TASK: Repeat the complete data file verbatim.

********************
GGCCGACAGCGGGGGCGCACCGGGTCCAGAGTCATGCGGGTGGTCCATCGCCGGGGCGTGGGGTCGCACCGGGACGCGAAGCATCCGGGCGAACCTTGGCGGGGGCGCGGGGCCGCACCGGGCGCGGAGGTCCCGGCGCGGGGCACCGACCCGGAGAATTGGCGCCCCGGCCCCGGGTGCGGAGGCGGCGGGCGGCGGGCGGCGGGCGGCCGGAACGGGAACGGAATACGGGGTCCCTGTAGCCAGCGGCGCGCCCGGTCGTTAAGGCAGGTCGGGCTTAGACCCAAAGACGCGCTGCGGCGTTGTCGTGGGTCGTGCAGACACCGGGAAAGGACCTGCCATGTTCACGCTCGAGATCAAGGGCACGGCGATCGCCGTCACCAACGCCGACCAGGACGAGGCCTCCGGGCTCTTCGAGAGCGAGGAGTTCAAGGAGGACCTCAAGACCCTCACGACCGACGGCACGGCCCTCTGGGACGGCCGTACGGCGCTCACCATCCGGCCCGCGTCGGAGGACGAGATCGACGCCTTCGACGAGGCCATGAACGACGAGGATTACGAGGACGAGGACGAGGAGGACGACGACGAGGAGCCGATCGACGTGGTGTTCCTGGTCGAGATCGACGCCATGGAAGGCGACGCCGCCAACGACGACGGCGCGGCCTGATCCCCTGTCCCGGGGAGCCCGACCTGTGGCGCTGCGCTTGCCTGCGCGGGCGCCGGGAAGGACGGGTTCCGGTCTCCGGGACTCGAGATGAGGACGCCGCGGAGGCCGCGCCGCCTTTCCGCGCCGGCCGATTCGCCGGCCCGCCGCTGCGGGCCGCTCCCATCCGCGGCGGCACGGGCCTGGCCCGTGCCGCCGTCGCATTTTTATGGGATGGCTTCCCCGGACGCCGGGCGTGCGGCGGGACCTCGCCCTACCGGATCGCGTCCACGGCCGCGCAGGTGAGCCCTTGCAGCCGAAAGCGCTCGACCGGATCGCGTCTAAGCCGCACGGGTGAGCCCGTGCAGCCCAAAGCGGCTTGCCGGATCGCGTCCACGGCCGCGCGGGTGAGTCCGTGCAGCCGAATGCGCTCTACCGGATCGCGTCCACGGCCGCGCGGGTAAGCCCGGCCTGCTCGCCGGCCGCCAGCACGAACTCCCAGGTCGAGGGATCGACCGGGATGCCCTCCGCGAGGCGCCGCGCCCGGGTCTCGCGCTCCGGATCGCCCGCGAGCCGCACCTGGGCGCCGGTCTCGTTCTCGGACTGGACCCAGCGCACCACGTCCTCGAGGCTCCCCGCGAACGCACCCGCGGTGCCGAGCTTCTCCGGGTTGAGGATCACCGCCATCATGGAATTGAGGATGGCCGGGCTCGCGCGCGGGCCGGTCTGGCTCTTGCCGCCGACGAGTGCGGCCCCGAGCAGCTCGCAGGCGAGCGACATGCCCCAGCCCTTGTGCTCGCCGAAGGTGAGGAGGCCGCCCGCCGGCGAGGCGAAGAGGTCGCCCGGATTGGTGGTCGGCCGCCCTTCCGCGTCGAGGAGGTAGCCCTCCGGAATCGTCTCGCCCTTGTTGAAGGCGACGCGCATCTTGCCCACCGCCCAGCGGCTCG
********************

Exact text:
GGCCGACAGCGGGGGCGCACCGGGTCCAGAGTCATGCGGGTGGTCCATCGCCGGGGCGTGGGGTCGCACCGGGACGCGAAGCATCCGGGCGAACCTTGGCGGGGGCGCGGGGCCGCACCGGGCGCGGAGGTCCCGGCGCGGGGCACCGACCCGGAGAATTGGCGCCCCGGCCCCGGGTGCGGAGGCGGCGGGCGGCGGGCGGCGGGCGGCCGGAACGGGAACGGAATACGGGGTCCCTGTAGCCAGCGGCGCGCCCGGTCGTTAAGGCAGGTCGGGCTTAGACCCAAAGACGCGCTGCGGCGTTGTCGTGGGTCGTGCAGACACCGGGAAAGGACCTGCCATGTTCACGCTCGAGATCAAGGGCACGGCGATCGCCGTCACCAACGCCGACCAGGACGAGGCCTCCGGGCTCTTCGAGAGCGAGGAGTTCAAGGAGGACCTCAAGACCCTCACGACCGACGGCACGGCCCTCTGGGACGGCCGTACGGCGCTCACCATCCGGCCCGCGTCGGAGGACGAGATCGACGCCTTCGACGAGGCCATGAACGACGAGGATTACGAGGACGAGGACGAGGAGGACGACGACGAGGAGCCGATCGACGTGGTGTTCCTGGTCGAGATCGACGCCATGGAAGGCGACGCCGCCAACGACGACGGCGCGGCCTGATCCCCTGTCCCGGGGAGCCCGACCTGTGGCGCTGCGCTTGCCTGCGCGGGCGCCGGGAAGGACGGGTTCCGGTCTCCGGGACTCGAGATGAGGACGCCGCGGAGGCCGCGCCGCCTTTCCGCGCCGGCCGATTCGCCGGCCCGCCGCTGCGGGCCGCTCCCATCCGCGGCGGCACGGGCCTGGCCCGTGCCGCCGTCGCATTTTTATGGGATGGCTTCCCCGGACGCCGGGCGTGCGGCGGGACCTCGCCCTACCGGATCGCGTCCACGGCCGCGCAGGTGAGCCCTTGCAGCCGAAAGCGCTCGACCGGATCGCGTCTAAGCCGCACGGGTGAGCCCGTGCAGCCCAAAGCGGCTTGCCGGATCGCGTCCACGGCCGCGCGGGTGAGTCCGTGCAGCCGAATGCGCTCTACCGGATCGCGTCCACGGCCGCGCGGGTAAGCCCGGCCTGCTCGCCGGCCGCCAGCACGAACTCCCAGGTCGAGGGATCGACCGGGATGCCCTCCGCGAGGCGCCGCGCCCGGGTCTCGCGCTCCGGATCGCCCGCGAGCCGCACCTGGGCGCCGGTCTCGTTCTCGGACTGGACCCAGCGCACCACGTCCTCGAGGCTCCCCGCGAACGCACCCGCGGTGCCGAGCTTCTCCGGGTTGAGGATCACCGCCATCATGGAATTGAGGATGGCCGGGCTCGCGCGCGGGCCGGTCTGGCTCTTGCCGCCGACGAGTGCGGCCCCGAGCAGCTCGCAGGCGAGCGACATGCCCCAGCCCTTGTGCTCGCCGAAGGTGAGGAGGCCGCCCGCCGGCGAGGCGAAGAGGTCGCCCGGATTGGTGGTCGGCCGCCCTTCCGCGTCGAGGAGGTAGCCCTCCGGAATCGTCTCGCCCTTGTTGAAGGCGACGCGCATCTTGCCCACCGCCCAGCGGCTCG